Penn State's defense last year was far from terrible, and it was still better than the PSU offense, but it certainly took a step backwards overall. The Nittany Lions ranked 11th in Def. F/+ in 2009 but fell to 40th last year. The drop was fueled mostly by a tumble in efficiency measures -- they fell from 28th to 68th in Rushing Success Rate, from eighth to 30th in Passing Success Rate, and from 33rd to 84th in Standard Downs Success Rate. They were still strong on passing downs, but they were not able to force nearly as many passing downs as in previous seasons -- they ranked 83rd overall in Leverage Rate, the ratio of standard downs to passing downs.

The main problem in 2010? This unit was extremely passive. They didn't get to the quarterback, they didn't get after the ball -- few forced fumbles, interceptions, passes broken up -- and they were not at all proactive. They tried the bend-don't-break routine, and while, again, they still put together a Top 40 effort, we've come to expect more from the PSU defense than that.

If a rebound is to occur -- certainly a possibility with all 11 projected starters being either juniors or seniors -- then one way or another, the front seven needs to get pressure on the quarterback. Facing so few passing downs is going to limit your sack opportunities, obviously, but PSU didn't generate pressure on passing downs either -- they ranked 94th in Standard Downs Adj. Sack Rate, 85th on Passing Downs.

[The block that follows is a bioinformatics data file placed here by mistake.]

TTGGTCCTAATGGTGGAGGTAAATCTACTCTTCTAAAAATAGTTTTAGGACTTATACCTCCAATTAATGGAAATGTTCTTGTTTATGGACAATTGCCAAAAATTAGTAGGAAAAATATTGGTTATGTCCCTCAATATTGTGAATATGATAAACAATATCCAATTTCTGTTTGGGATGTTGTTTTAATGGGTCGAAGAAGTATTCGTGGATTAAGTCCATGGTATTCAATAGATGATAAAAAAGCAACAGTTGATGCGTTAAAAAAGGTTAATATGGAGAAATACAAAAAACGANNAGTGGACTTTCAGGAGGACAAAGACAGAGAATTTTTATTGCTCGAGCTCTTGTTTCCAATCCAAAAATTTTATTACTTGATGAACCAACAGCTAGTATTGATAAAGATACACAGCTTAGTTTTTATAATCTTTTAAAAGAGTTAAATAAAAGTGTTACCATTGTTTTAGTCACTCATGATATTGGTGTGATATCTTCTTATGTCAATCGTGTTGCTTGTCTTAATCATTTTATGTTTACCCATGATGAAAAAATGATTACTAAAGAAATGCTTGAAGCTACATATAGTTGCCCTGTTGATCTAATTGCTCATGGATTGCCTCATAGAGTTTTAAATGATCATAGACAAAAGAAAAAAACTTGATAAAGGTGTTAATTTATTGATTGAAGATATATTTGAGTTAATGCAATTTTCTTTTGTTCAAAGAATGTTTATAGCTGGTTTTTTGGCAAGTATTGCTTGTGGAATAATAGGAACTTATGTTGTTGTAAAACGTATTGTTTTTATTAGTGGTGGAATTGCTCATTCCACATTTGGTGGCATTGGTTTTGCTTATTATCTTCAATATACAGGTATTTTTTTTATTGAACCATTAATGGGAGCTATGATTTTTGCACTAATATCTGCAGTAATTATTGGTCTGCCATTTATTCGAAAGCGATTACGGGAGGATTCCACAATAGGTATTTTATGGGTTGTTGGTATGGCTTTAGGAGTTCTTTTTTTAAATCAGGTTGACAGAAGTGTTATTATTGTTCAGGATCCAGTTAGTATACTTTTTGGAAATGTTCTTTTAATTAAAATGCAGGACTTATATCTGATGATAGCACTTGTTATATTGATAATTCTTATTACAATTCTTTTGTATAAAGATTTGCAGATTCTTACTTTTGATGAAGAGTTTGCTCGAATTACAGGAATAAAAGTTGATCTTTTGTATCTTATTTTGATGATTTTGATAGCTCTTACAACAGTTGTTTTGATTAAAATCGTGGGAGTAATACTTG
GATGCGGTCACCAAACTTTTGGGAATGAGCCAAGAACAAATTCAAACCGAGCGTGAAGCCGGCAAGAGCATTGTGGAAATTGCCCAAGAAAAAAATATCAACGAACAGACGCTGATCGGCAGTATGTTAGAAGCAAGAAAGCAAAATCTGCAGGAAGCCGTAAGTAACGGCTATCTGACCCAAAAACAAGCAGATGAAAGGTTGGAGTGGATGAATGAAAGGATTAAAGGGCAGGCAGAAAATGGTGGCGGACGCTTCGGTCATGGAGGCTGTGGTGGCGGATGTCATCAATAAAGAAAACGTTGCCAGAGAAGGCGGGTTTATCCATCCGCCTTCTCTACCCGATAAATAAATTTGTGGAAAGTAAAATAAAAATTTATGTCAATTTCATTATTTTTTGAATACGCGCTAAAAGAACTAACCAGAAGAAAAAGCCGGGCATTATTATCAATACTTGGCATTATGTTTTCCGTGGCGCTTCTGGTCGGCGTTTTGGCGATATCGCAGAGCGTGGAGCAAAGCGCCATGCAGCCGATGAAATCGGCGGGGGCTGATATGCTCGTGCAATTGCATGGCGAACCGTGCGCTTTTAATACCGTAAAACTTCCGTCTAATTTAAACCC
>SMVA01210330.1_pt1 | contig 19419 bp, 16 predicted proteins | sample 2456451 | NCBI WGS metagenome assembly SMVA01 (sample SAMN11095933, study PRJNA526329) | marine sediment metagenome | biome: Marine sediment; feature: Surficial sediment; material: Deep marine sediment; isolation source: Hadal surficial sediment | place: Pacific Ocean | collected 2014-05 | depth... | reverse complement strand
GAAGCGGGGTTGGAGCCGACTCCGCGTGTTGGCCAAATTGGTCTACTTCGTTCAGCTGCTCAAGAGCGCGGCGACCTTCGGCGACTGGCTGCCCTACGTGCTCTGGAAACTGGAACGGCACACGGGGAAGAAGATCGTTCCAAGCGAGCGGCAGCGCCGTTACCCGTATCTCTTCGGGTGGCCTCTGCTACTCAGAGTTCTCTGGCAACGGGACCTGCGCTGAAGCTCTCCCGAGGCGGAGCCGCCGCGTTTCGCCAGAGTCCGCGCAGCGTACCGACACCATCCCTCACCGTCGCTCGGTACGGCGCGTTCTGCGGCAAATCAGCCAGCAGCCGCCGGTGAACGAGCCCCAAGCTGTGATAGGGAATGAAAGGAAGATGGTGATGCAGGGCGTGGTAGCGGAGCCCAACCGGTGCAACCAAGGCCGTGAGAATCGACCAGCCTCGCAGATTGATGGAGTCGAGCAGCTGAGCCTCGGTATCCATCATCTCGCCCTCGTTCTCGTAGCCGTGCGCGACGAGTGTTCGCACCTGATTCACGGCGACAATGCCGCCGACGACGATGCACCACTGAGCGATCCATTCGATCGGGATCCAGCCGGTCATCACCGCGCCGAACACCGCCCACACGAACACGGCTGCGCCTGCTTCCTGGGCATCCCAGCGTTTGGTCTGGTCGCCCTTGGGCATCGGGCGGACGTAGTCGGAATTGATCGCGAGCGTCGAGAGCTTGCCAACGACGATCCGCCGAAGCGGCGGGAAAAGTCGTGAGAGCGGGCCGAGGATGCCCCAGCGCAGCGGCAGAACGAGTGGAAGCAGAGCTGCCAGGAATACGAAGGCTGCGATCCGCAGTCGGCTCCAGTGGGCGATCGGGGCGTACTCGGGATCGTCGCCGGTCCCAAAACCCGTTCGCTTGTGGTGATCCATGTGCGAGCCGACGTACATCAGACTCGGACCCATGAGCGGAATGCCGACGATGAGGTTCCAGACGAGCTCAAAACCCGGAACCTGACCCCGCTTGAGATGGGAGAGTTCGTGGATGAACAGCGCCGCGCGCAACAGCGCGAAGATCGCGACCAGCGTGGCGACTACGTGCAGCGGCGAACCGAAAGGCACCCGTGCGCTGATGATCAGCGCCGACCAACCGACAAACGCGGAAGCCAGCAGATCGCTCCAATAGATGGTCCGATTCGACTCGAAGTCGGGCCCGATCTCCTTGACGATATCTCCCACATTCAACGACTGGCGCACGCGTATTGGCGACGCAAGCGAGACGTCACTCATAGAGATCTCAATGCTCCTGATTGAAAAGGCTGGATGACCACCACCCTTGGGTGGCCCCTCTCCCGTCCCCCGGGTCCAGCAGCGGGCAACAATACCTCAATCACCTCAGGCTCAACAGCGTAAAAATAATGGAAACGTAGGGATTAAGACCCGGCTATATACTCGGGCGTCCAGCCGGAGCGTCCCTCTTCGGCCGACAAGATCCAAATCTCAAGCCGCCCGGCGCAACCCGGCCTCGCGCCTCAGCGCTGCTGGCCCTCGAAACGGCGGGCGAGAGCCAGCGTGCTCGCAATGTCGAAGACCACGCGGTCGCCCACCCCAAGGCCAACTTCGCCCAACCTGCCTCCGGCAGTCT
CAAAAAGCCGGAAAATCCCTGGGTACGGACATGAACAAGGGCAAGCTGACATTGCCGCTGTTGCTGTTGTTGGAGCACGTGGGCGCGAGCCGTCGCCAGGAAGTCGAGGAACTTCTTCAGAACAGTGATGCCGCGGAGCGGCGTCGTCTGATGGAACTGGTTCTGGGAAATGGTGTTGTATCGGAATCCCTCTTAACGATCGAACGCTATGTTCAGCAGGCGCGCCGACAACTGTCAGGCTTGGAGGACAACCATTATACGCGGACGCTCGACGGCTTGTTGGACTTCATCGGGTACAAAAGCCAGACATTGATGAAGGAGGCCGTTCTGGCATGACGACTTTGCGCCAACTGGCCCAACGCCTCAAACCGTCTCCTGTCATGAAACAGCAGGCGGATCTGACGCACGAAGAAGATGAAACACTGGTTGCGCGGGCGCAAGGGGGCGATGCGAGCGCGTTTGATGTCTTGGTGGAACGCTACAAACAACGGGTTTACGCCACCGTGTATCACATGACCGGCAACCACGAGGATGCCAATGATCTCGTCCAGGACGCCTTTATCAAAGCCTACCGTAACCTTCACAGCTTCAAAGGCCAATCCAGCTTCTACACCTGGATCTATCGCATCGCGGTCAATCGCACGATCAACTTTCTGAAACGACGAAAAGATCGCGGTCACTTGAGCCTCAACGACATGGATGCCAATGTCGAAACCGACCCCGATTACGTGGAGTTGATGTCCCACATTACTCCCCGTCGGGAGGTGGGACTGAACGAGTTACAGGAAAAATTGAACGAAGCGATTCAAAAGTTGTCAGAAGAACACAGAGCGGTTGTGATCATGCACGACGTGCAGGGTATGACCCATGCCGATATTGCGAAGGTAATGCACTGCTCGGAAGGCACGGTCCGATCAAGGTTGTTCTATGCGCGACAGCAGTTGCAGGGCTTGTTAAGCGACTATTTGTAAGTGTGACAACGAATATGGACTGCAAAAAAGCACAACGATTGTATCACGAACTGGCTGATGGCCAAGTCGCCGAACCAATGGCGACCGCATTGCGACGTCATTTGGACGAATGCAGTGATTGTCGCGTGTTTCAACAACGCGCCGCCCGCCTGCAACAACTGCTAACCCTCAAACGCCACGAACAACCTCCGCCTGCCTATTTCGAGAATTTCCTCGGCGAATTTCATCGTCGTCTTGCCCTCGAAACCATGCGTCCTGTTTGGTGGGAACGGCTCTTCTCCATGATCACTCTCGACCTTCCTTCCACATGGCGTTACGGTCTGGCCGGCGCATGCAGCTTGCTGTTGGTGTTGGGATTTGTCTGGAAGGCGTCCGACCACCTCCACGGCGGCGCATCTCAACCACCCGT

"They were not able to force nearly as many passing downs as in previous seasons"  is the key takeaway from last year's defense.  Too soft on first and second down.  Combine that with the lack of a pass rush and getting bombed by marginal teams like Illinois and Northwestern can happen if they're feeling frisky on a particular day.

We've all said it a million times, but it bears repeating -- Penn State's defense fails when it doesn't get consistent pressure from the defensive ends.  It causes the negative plays and the hurried decisions, which usually lead to  turnovers or, at the very least, a few 3rd and 11's.  But that's stupid, all defenses want to do that.  Yes, yes they do.  However, that very basic blueprint is especially true at Penn State.

Overall, Football Outsiders has Penn State as it's 30th best team for 2011 with a projected 8-4 record, but as Connolly notes:

... but the way the schedule shapes up, PSU should find itself in the race for the Big Ten East Leaders crown for quite a while. Why? Because their two most likely conference losses are the final two games on the schedule: they visit Ohio State on November 19 and Wisconsin on November 26. If those are two of their three projected conference losses, they they are very likely looking at a situation where they take an 8-2 (or so) record into mid-November and get a good amount of "Look who bounced back!" press.

Back over at Football Study Hall, Connolly examines the theories behind calculating home field advantage, and finds that Penn State is not just a tough team that just happens to be playing at home on a particular day.  He rates PSU as having the 4th best homefield advantage among BCS teams.  You'll never guess where Pitt is LOLLRRCOASTR (yet surprisingly better than Alabama, which, wow.)!